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Can you explain to me what "set back down here" means? I've looked up in dictionary and have found that "set back" is meaning "delay", but I'm not completely sure it matches my text. Also I couldn't find in dictionary meaning of "down here". Does that mean "somewhere where you are situated far away of me"? The text is:

Dad tried his transmission again, and Mrs. Coleman came on.
"This is Bime radio, go ahead."
"Roger, Bime. We just took off from there, and I've got a low fuel reading."
"Did you fuel at Sentani?" she said.
"Roger."
"Then you should be good to Yawsikor. You think it's an instrument problem?"
"Hoping."
"Roger. You want to be safe and set back down here?"

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Yes, "set back" can mean to delay, but that's not the meaning here.

In general, to "set" is to place something. Like, "Set the book on the table" means to put the book on the table. Specifically, to "set down" is to put something that you are carrying on a fixed surface. Like someone might say, "You can set that package down on the counter."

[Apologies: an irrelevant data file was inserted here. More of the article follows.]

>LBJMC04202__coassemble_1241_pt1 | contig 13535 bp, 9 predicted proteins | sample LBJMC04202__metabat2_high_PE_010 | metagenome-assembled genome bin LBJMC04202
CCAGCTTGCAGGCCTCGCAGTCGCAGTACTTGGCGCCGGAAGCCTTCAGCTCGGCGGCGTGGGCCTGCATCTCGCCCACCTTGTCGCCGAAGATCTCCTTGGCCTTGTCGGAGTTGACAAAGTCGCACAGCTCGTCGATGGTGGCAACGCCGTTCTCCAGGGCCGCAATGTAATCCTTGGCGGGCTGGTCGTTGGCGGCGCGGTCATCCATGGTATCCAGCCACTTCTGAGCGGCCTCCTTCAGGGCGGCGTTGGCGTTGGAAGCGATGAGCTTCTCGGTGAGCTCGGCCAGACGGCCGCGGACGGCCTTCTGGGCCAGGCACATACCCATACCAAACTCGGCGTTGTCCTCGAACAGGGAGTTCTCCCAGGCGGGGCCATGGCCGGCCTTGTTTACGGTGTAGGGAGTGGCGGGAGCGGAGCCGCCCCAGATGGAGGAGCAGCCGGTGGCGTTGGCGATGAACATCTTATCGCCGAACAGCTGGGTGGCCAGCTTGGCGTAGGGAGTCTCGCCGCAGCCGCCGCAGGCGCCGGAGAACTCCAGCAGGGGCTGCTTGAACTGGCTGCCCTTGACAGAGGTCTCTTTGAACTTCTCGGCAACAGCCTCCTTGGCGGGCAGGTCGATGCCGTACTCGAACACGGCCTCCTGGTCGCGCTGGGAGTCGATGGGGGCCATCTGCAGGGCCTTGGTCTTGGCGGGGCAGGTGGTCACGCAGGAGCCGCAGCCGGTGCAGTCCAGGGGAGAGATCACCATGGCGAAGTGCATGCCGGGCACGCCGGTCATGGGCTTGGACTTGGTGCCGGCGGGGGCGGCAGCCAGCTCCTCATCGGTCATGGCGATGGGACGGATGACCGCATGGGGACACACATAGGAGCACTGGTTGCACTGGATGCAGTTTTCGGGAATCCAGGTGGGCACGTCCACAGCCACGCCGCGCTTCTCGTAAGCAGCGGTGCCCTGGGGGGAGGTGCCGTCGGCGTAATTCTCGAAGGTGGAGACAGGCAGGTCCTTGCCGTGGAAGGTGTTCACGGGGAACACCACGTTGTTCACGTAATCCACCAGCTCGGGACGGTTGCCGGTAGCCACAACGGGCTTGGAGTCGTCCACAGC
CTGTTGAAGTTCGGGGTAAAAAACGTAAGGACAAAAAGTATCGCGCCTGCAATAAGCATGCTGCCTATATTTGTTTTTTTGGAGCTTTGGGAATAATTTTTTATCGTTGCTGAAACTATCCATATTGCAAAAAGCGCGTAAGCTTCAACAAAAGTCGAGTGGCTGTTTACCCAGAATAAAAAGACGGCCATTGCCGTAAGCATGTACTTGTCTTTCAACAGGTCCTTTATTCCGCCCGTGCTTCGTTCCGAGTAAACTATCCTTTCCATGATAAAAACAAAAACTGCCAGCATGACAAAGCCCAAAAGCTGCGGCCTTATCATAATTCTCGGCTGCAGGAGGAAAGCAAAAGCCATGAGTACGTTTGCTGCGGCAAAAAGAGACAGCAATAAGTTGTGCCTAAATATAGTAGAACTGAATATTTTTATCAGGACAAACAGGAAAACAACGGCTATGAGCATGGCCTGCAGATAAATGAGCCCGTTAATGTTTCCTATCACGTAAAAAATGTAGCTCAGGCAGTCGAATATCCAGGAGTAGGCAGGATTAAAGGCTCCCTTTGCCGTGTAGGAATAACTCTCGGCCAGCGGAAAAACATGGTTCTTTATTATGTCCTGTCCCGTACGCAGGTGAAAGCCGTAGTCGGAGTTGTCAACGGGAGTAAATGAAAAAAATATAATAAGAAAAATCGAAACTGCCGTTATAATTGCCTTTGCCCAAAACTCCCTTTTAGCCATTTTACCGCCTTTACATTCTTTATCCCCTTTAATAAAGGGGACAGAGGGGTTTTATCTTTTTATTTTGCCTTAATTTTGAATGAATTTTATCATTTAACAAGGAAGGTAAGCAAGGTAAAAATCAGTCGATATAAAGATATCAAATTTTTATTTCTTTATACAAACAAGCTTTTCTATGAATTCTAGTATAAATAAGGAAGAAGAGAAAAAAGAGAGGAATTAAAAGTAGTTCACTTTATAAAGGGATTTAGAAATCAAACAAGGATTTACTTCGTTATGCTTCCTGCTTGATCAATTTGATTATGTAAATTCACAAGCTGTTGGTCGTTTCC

"Back", when used as an adverb, means to restore something to a previous condition. For example, "Put the things you stole back" means to return them to the place you stole them from. "Turn the clock back" means to set the clock to a time that has already passed, etc.

So "Set back down" means to put something on a fixed surface that it had previously occupied.

The conversation you quote appears to be about someone flying an airplane whose instruments indicate that he is running out of fuel. A flight controller (or someone) from the airport he just left tells him to "set back down here", that is, to return to the airport he just left and land.

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    It might help to note that "to set down", "to touch down" and "to land" are roughly synonymous in avionics jargon. Mrs. Coleman is asking whether the pilot wants to return (that's the "back") and land (that's the "set .. down") at Bime (that's the "here"). Jul 15 '20 at 14:36
  • @GaryBotnovcan Fair enough.
    – Jay
    Jul 15 '20 at 17:33

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